Wednesday, July 23, 2008

the road home

I was called in on a dime to go to First Hospital to do a community awareness presentation on what 12 step groups are available in the area for the patients currently "serving time". I actually went in as the sidekick to another woman, who also admitted her second banana status to someone else doing this thing. So we two scared second string players went in to speak to people just brought in and most highly prescription medicated at the time we went (after lunch). I never have any expectations doing this. The people are always who is admitted at the time, never the same group twice though there are repeats occasionally. I don't go in often enough to really notice this. At least in the prison there is a core of women I see all the time-but that is an actual meeting. This is basically a format to share our family's experience with a alcoholic member, a child, and someone who endured hospitalization on a 302 and subsequent incarceration. Try saying that three times fast. Our journey of recovery in a nutshell. Sometimes people are asleep, sometimes so doped they can't think or talk, sometimes really emotional.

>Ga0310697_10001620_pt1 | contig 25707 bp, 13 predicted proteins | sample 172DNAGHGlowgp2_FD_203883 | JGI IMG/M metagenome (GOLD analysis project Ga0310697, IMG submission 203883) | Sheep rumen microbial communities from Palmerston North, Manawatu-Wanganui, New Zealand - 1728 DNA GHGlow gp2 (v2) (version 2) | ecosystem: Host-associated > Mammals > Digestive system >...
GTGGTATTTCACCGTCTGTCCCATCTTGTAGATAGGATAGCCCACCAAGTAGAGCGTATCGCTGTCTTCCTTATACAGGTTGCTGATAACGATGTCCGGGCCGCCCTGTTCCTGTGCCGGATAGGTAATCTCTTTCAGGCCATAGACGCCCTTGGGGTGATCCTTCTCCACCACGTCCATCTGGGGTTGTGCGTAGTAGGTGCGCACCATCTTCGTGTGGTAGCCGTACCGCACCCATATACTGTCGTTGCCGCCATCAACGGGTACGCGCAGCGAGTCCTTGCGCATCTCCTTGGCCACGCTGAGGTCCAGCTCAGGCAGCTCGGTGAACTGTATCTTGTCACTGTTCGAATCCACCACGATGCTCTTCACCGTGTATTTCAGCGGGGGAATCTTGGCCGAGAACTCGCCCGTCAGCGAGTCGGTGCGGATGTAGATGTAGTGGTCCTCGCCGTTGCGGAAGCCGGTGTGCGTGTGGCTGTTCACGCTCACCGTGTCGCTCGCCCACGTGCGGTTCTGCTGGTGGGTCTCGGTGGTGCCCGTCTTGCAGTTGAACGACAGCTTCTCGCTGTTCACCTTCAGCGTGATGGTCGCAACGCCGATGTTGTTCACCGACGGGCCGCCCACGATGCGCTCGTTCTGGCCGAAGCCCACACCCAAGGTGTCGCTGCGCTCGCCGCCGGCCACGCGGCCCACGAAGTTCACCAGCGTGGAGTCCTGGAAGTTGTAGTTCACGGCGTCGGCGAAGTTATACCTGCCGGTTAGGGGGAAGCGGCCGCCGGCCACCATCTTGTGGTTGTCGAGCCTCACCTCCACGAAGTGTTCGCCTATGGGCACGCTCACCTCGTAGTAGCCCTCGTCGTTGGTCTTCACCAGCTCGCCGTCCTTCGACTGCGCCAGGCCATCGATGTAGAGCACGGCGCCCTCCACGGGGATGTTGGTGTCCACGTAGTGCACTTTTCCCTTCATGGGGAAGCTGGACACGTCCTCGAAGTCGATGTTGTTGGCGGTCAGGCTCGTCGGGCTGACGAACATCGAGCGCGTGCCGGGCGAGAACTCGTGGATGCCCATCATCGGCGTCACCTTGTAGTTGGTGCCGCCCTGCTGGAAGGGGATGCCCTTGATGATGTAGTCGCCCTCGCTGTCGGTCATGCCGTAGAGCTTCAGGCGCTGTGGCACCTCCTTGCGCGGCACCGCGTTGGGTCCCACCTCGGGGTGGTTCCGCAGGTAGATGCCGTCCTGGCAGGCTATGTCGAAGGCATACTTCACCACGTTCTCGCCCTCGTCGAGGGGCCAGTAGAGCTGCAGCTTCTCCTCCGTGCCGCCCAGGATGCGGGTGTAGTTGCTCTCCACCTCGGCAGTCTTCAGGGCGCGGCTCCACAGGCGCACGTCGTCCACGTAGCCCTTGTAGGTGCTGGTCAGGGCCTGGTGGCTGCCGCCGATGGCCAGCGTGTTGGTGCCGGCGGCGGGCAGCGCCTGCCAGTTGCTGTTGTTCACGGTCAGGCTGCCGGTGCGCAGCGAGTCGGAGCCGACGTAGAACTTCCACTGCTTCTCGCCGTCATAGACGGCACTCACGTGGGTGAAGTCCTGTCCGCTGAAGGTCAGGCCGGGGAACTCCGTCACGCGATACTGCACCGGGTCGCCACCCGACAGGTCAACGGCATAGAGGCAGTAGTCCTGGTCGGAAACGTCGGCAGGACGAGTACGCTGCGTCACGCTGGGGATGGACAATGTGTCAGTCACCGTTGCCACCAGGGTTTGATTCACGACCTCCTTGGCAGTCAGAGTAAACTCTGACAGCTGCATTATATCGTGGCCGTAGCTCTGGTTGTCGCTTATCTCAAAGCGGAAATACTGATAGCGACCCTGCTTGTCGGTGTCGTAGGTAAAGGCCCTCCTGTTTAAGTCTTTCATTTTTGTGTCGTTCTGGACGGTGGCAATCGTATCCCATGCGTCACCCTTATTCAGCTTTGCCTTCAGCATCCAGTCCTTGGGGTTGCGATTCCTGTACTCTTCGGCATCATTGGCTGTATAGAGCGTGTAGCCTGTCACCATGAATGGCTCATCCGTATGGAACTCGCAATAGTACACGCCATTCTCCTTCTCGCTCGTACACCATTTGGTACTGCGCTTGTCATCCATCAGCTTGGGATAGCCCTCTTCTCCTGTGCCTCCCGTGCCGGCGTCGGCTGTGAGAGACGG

This day everyone seemed fairly alert and very talkative. It was a large group. Almost all of the men were alcoholic. In fact nearly the entire group was-some cross addicted to drugs. But many repeats to the system. It became a sharing session that started out full throttle and ended up with several crying men. I don't often see this, but there were several guys in the same situation, in danger of losing spouses and children, and this put them over the edge. One man slung a noose over a tree branch and called 911 before using it. There was nothing magical about the presenters, believe me. We only go in to share the hope that we've found. My partner was extremely humble and approachable. She lived in rehab most of her junior high and high school life and didn't put down alcohol and drugs until she became pregnant. She was clean until that child was killed in a senseless and tragic accident, but this time she found the group I attend. I'll never forget the day she came. Her pain was so evident, her words few but straight to the point. She chose to walk away from bitterness, blame, the self-torture of a guilty parent whose child is now gone under her watch, and be whole again. Hearing what she shared that night made me understand how much we need other people to grasp flailing hands.

And her sharing and simple acknowledgment of those in this group opened the floodgates. At the end one man spoke up and told us this group of people hadn't simply shared their stories and the whys to each other. In twenty minutes healing began to happen. There were people from every faith persuasion and it didn't matter-all had the same need. To be loved unconditionally and helped back on the road to life. I see this over and over and over again. It isn't hard to say-once I was lost, and now I'm found. And this is my story.


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